Throwback Thursday! 64-1/2 Ford Mustang!
Going WWAAAAY back to the beginning, this is another awesome archived article from Car and Driver! Read what they had to say about the NEW Mustang!
It's easily the best thing to come out of Dearborn since the 1932 V-8 Model B roadster. But for all Ford's talk of Total Performance, it's still clear that the Mustang has been designed and built to a price. The necessity of meeting cost goals meant that it had to share a maximum number of components with other models in the Ford line. Out of this situation sprang the advantage of an extremely wide availability of options for the Mustang, selected from the Falcon, Fairlane and Galaxie series. Briefly, it gives the customer a choice of four engines, three clutches, seven transmissions, two driveshafts, four brake systems, four wheel types and three wheel sizes, three suspension systems, and three steering systems. This seems slightly overwhelming until one remembers that only certain combinations are authorized, for either technical or commercial reasons. But it's still very impressive and approaches the Tempest's profusion of power team options. In two departments Ford even has the lead on Pontiac. Disc brakes are optional on the Mustang, and an independent rear end will be homologated and made available in small series for racing purposes.
Lee Anthony Iacocca, vice president and general manager of Ford Division, sees the Mustang first of all as a family car, which meant that it had to have four seats, with better rear seat accommodation than is offered in the "two-plus-two" category. It's also aimed at a not-clearly-defined market consisting of customers looking for a not-clearly-defined combination of luxury and status. In addition to all this, the Mustang is intended as a sports car (or sporty car).
The project was initiated in 1961 following the increased acceptance of sports car features in family cars, such as stick shifts and bucket seats, and after strong indications of an undiminished public demand for the pre-1958 two-seater Thunderbird. The basic specification of the Mustang was laid down after extensive market research, just as in the case of the Edsel some years ago, but in contrast with the Edsel the Mustang is hitting the showrooms at the right time—while the GT (and pseudo-GT) craze is still in high gear. While the term Gran Turismo really sums up everything that Ford wanted this car to be, they are to be congratulated for not sticking those initials on the Mustang, in the manner of models which served only to render them meaningless, such as the defunct Studebaker Avanti and the popular Dodge Dart GT.
The Mustang design was entrusted to Jack Prendergast as executive engineer under the direction of Hans Matthias, chief engineer of the Ford Division. The Mustang was built up on a basic platform steel frame with galvanized structural members and torque boxes. The frame was designed to carry all the mechanical elements on the under-side and all the body components on top. Structural rigidity was assured by a strong propeller shaft tunnel stretching from the toeboard to the rear axle kick-up, plus cross-ribs and reinforcements. The platform is so stiff that the chassis can be driven without a body.
The body panels are welded to the platform, forming an integral all-steel structure of light weight (during the entire design stage, weight control was held to strict tolerances). The engine compartment is formed by full-depth side members welded to the front side rails at the bottom and to the cowl at the rear. Across the front, the box is completed by a one-piece stamping with a deep rectangular channel-section at the top. The front fenders are simply bolted on to this structure. The frame design is the same for both hard-tops and convertibles, but certain underbody members use heavier-gauge steel on convertibles to compensate for the absence of a roof.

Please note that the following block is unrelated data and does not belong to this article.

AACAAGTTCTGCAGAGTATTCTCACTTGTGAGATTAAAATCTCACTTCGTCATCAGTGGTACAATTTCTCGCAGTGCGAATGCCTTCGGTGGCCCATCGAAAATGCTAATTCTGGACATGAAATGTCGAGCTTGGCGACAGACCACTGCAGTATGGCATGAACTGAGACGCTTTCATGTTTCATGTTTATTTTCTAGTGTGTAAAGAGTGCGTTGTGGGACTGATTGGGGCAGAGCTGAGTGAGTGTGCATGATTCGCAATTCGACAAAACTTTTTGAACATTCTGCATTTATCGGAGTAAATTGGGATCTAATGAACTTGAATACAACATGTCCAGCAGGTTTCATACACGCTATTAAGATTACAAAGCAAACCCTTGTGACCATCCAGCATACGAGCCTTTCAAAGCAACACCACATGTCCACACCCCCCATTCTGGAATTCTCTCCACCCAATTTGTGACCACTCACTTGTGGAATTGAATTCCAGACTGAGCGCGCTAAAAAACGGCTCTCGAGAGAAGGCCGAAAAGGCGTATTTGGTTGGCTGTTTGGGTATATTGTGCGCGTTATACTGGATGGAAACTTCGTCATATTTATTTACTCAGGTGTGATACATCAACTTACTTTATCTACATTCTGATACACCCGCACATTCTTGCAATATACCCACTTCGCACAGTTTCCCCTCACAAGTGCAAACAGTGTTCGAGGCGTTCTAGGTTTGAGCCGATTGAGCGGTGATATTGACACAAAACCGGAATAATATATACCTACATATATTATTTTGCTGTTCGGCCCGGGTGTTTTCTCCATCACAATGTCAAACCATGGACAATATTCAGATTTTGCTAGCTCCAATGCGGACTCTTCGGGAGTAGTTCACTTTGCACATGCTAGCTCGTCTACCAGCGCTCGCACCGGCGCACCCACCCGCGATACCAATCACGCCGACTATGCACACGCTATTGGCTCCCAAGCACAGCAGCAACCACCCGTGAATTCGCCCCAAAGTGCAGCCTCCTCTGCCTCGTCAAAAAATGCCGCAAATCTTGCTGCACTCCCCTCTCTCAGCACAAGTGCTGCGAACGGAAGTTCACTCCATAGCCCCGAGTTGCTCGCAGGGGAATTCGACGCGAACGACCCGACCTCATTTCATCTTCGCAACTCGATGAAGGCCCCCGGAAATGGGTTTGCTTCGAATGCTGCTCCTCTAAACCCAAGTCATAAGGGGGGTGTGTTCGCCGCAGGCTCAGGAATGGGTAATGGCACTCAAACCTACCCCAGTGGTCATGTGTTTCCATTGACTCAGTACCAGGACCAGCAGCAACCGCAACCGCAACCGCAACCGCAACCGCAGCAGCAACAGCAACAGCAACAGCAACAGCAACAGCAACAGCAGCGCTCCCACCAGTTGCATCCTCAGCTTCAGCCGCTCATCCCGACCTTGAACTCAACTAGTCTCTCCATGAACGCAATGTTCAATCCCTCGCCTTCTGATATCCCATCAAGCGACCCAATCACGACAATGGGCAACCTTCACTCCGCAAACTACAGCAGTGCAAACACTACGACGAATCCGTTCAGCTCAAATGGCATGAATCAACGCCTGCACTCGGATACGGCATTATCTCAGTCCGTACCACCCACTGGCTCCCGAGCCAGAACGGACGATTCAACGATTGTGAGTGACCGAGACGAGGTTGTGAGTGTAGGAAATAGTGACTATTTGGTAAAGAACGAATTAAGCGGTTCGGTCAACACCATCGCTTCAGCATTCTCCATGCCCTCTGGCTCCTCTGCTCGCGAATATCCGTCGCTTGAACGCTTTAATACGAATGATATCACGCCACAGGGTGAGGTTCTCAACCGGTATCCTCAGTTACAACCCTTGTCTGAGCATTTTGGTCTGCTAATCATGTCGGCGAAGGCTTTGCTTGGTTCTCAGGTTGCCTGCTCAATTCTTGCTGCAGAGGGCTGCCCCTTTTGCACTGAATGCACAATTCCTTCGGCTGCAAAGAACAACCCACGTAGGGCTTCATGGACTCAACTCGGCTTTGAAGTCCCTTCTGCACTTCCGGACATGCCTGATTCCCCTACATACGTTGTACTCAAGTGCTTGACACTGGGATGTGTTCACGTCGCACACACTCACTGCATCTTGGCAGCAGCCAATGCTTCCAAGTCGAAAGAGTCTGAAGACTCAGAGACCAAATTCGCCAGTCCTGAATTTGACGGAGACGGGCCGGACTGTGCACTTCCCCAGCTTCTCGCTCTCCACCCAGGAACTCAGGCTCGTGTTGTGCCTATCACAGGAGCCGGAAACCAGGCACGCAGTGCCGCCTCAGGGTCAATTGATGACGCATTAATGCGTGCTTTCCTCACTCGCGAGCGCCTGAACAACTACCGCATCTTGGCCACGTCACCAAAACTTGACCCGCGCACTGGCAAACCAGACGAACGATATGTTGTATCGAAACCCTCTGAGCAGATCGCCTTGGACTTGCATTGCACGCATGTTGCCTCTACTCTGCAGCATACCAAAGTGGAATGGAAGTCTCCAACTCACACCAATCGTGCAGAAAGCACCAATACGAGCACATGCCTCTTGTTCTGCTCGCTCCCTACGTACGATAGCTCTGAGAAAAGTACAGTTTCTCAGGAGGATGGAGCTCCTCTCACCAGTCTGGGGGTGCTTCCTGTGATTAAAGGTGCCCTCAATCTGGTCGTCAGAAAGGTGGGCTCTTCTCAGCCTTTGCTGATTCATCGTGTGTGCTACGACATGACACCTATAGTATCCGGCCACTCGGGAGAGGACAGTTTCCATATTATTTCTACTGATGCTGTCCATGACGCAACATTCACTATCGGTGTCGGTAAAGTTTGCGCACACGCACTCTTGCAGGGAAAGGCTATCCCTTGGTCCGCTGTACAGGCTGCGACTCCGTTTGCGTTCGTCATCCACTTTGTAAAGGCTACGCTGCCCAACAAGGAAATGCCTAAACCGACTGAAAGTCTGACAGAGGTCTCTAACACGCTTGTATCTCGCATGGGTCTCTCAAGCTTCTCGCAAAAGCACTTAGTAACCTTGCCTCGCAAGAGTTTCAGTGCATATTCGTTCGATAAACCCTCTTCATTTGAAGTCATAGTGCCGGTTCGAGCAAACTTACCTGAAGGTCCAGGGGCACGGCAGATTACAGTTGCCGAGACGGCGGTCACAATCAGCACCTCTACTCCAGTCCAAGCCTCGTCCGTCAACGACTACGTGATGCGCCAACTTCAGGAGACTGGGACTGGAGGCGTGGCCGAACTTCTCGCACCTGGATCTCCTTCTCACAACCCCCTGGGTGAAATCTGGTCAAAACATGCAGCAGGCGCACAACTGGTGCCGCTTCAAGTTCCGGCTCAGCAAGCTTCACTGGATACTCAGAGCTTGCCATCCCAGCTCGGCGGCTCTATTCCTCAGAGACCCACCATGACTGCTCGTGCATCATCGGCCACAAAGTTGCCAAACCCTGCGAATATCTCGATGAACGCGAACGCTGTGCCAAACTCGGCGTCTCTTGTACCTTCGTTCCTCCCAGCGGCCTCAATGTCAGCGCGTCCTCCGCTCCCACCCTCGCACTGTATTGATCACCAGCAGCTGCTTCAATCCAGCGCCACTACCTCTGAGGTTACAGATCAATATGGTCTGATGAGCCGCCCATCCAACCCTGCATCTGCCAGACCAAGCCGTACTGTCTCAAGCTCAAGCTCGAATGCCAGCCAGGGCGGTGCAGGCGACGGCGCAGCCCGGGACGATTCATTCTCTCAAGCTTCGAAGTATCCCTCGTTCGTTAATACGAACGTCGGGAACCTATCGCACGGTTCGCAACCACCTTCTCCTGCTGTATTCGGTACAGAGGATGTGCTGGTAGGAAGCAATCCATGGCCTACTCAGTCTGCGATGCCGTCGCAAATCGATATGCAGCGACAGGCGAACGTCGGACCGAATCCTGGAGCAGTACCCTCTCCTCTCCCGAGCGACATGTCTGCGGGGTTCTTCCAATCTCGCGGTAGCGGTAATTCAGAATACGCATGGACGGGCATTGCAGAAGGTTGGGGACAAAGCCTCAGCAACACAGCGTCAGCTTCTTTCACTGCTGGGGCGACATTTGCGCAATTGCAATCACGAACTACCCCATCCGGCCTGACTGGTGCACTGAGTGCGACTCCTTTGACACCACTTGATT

Front suspension has been lifted directly from the Falcon, and consists of an upper wishbone, a single lower control arm with a stay extending to the front, an anti-roll bar, and a coil spring enclosing a telescopic shock absorber located on top of the upper wishbone. The top spring mounting is part of the engine compartment, and a rubber bump stop is mounted on a separate bracket attached to the frame side member.
As can be expected, the front suspension in its stock form is pretty flabby, but fortunately a "handling package" is available. It comprises such helpful items as heavy-duty coil springs, special shock absorbers, a larger-diameter anti-roll bar, 6.50 x 14 tires (instead of 6.50 x 13) on 5-1/2-inch wide rims, and a quicker steering box (with a ratio of 16 to one instead of 20 to one). Actually, the handling package becomes indispensable for anything but the most uninspired driving and ought to have been made standard in the first place. This is especially true of the steering, as the "quick" ratio feels slow and the slow one is far and away too slow. The 16-to-one ratio will alarm no one by the rapidity of its response, but there will no doubt be a demand for an ultra-quick steering box, as the standard one demands 4-1/2 turns lock to lock, the quick steering takes 3-1/2, and the sports car driver will want about 2-1/2 (with the Mustang's 38-ft turning circle).
The best part of the article is the end. I don't think anyone at Car and Driver would have imagined what the Mustang would become...
"The Mustang constitutes an entirely new and separate line of Ford cars (bringing the total up to five, not counting the products of the Lincoln-Mercury Division). It will be produced exclusively in a factory within the River Rouge plant. Its production capacity is not stated, but Ford aims to sell about a quarter-of-a-million Mustangs in its first 12-month period on the market. With the versatility of this design and the plentiful options, the demand might even exceed that figure."